Home Buying 101: Builder-Grade v. Fixer Upper

Newly Built Home

If the time has come for you to buy your very first home or to move on from the starter home you and your family are currently living in, one of the biggest decisions you will have to make is whether you would rather purchase a builder-grade new construction or an older, “fixer-upper” house. In recent years, thanks in large part to popular television networks, the idea of renovating has gained traction among would-be homeowners in a number of demographics. This option, however, isn’t necessarily the right choice for everyone. Here, you’ll discover the pros and cons of both kinds of residences.

New Construction Benefits:

  • No surprises – If you go with a newly constructed home, you’re unlikely to find yourself dealing with any unexpected surprises, such as non-functional plumbing or electrical fixtures, asbestos, paint that doesn’t meet modern codes, or other issues. This can make it easier to stick to your budget since you won’t have to factor in as many unanticipated expenses.
  • Less lawn maintenance – Unless you’re buying a new construction on a farm or in a heavily wooded area, you are likely to have less lawn maintenance than you would in an older house. This is because trees and other forms of vegetation simply haven’t had time to grow yet in brand new neighborhoods. Not having to spend a lot of time dealing with your yard will free you up to enjoy your house!
  • You’ll have a blank canvas for decor – Decorating newly built homes is typically quite easy because they are blank canvases just waiting for your personal touch! You won’t have to worry about ripping out wallpaper and fixtures someone else liked before you, and you’ll be able to dive right in with any do-it-yourself projects that will really make your house a home.

New Construction Drawbacks:

  • Less “solid” than older residences – The saying “they don’t make things like they used to” is certainly true of houses! As a general rule, brand new homes aren’t made using the same high-quality materials that older houses were. Although this is not true in all cases, it’s likely that your brand new home will be less solid than something built 50 or 100 years ago.
  • Little, if any, character – One of the main issues that tends to dissuade people from buying newly constructed houses is the lack of charm or character. Older residences often have unique features, original woodwork, exposed brick, and other things that make them one-of-a-kind; this is not true of cookie-cutter homes picked from a builder’s short list of styles.
  • Possibly more expensive – Because older houses do typically require some remodeling to make them fit modern tastes and lifestyles, sellers are often more motivated to negotiate their asking prices. New constructions, however, usually have firm prices that builders and developers aren’t willing to alter.

Fixer Upper Benefits:

  • Often in established neighborhoods – Where new constructions are typically situated in suburban developments that didn’t exist even a few years ago, older houses are frequently located in established neighborhoods in nice, or even wealthy, areas. If you are willing to put-in the elbow grease to transform an older home, you might be able to get a great deal in an upscale community!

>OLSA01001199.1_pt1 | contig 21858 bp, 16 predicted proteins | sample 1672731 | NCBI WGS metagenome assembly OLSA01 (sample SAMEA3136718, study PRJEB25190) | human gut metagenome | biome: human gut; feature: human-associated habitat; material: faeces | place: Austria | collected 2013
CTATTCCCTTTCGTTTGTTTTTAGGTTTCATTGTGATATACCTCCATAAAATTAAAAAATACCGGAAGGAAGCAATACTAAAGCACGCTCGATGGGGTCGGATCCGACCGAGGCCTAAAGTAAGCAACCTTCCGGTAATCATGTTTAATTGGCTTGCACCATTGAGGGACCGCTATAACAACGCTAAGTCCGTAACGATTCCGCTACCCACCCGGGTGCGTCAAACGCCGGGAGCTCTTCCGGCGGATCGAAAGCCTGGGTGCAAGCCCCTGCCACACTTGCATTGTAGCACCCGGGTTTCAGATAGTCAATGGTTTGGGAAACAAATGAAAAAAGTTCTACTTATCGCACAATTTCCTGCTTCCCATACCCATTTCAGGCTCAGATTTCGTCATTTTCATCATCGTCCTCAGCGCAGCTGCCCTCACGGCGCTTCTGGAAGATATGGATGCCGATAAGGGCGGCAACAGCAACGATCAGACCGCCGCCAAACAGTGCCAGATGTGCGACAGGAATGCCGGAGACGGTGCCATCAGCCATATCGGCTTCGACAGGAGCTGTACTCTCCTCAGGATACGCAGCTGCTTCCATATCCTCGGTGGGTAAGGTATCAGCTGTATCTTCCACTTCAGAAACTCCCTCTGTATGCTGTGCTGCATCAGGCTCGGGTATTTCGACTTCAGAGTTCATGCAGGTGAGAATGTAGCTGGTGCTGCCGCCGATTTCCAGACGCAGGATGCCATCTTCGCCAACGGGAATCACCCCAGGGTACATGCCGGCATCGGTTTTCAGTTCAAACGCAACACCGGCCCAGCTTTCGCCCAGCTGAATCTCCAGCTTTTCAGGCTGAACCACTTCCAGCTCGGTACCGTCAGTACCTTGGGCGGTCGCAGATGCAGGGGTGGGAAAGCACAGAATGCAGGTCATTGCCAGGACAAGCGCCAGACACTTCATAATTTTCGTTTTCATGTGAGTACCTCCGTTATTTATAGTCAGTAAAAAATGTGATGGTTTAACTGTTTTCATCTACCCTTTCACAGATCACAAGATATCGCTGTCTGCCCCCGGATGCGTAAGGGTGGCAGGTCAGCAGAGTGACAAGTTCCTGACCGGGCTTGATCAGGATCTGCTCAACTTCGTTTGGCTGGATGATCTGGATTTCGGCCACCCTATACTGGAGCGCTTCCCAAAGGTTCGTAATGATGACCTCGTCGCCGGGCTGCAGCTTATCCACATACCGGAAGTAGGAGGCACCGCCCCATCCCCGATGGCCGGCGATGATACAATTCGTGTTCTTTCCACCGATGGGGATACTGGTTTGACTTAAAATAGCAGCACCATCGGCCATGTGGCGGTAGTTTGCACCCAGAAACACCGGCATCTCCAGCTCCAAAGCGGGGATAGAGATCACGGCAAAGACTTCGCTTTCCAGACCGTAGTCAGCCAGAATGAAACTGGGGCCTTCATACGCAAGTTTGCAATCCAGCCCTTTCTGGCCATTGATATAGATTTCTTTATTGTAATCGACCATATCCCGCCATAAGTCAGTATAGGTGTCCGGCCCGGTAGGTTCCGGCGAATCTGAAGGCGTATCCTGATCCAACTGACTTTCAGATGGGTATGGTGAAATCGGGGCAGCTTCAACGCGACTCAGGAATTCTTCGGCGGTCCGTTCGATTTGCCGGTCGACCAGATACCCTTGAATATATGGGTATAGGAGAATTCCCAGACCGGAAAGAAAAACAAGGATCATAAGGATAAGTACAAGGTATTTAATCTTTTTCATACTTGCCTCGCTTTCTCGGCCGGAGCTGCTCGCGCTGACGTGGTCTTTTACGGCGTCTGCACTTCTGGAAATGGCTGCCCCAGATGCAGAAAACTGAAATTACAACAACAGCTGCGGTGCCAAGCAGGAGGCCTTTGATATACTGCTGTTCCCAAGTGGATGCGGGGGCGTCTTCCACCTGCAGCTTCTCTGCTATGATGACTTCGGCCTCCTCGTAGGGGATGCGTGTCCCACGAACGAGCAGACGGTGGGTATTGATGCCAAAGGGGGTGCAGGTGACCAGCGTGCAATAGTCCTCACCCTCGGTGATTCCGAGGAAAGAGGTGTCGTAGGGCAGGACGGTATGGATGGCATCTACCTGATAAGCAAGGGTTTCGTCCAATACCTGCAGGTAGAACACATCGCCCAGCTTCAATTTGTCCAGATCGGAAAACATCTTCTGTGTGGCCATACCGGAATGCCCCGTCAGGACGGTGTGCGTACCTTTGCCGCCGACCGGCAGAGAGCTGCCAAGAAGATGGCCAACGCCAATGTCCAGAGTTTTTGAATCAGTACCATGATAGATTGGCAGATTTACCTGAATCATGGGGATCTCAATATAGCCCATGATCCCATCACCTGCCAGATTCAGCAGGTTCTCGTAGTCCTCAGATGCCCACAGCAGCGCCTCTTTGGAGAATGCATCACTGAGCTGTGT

• Easy to take advantage of existing features – Older homes, especially those that fall into the historical category, frequently have original features that look extremely high-end once renovations are complete. Gilded fireplaces and mantels, crown molding, wide-plank hardwood floors, and clawfoot tubs are just a few examples of features you can play-up when you remodel.
  • More private than new houses – If privacy is a priority for you, an older home is likely to best suit your needs. Whether a fence has already been installed, there is landscaping designed to block prying eyes, or you simply have large trees in your yard, the older your home is, the more private it is likely to be.

Fixer Upper Drawbacks:

  • Takes more time to make liveable – Some older homes are liveable from the day buyers receive their keys, but others take a while to make move-in ready. No matter what, if you invest in a fixer-upper, you are likely to find yourself living in a construction zone, at least for a period of time. There will inevitably be projects that prevent you from living as you would in a turnkey new construction from the start.
  • Budgeting can be a challenge – Because older houses have histories, it’s tough to budget for every possibility when you begin remodeling. You might, for instance, discover that a wall you thought was decorative is actually load-bearing. Or, you might realize that you have to completely rip out the wiring in a certain part of the house in order to install the light fixtures you want. Due to this, you might find yourself spending more than you intended to.
  • There will always be things to fix – When you become the owner of an older house, one of the things you have to understand is that your “to do” list is going to be unending. There will always be issues that arise and changes you want to make; this may not hold true in a newly constructed home where everything is already freshly painted, just installed, and up to today’s codes.

No matter what sort of house you decide is the best fit for your family; there are sure to be plenty of options for you throughout the Carolinas. If you need assistance with any projects once you close on your new residence, don’t hesitate to contact Hatch Homes to find out if your plans align with our service offerings. We look forward to speaking with you!

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